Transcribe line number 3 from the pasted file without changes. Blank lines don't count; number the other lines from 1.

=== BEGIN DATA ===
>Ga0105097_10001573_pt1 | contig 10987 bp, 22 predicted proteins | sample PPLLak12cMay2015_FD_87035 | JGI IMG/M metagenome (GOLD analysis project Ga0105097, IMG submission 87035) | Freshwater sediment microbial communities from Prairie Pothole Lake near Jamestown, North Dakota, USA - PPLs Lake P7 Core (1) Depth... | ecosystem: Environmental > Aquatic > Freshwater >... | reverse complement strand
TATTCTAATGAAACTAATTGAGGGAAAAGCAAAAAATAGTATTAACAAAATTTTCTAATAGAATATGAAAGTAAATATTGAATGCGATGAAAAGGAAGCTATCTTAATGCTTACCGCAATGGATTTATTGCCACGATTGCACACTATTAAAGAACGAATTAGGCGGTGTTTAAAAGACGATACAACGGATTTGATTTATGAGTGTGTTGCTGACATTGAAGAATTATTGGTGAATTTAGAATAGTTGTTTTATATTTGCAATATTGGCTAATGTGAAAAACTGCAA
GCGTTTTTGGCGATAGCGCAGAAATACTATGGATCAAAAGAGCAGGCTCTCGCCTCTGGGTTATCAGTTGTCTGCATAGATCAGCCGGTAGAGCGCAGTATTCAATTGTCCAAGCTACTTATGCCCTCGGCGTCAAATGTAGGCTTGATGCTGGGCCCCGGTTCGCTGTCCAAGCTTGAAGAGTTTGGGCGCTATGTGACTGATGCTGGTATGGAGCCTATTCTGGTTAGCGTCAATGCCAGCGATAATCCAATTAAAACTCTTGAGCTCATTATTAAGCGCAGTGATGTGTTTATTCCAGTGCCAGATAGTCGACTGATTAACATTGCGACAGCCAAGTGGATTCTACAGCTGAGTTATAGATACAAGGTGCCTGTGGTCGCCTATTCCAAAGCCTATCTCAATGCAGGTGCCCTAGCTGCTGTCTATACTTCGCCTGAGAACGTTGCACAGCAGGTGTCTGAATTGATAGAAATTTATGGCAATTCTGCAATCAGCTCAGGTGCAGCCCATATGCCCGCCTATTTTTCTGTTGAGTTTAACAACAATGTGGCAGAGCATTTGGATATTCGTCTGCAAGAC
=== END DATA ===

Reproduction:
GCGTTTTTGGCGATAGCGCAGAAATACTATGGATCAAAAGAGCAGGCTCTCGCCTCTGGGTTATCAGTTGTCTGCATAGATCAGCCGGTAGAGCGCAGTATTCAATTGTCCAAGCTACTTATGCCCTCGGCGTCAAATGTAGGCTTGATGCTGGGCCCCGGTTCGCTGTCCAAGCTTGAAGAGTTTGGGCGCTATGTGACTGATGCTGGTATGGAGCCTATTCTGGTTAGCGTCAATGCCAGCGATAATCCAATTAAAACTCTTGAGCTCATTATTAAGCGCAGTGATGTGTTTATTCCAGTGCCAGATAGTCGACTGATTAACATTGCGACAGCCAAGTGGATTCTACAGCTGAGTTATAGATACAAGGTGCCTGTGGTCGCCTATTCCAAAGCCTATCTCAATGCAGGTGCCCTAGCTGCTGTCTATACTTCGCCTGAGAACGTTGCACAGCAGGTGTCTGAATTGATAGAAATTTATGGCAATTCTGCAATCAGCTCAGGTGCAGCCCATATGCCCGCCTATTTTTCTGTTGAGTTTAACAACAATGTGGCAGAGCATTTGGATATTCGTCTGCAAGAC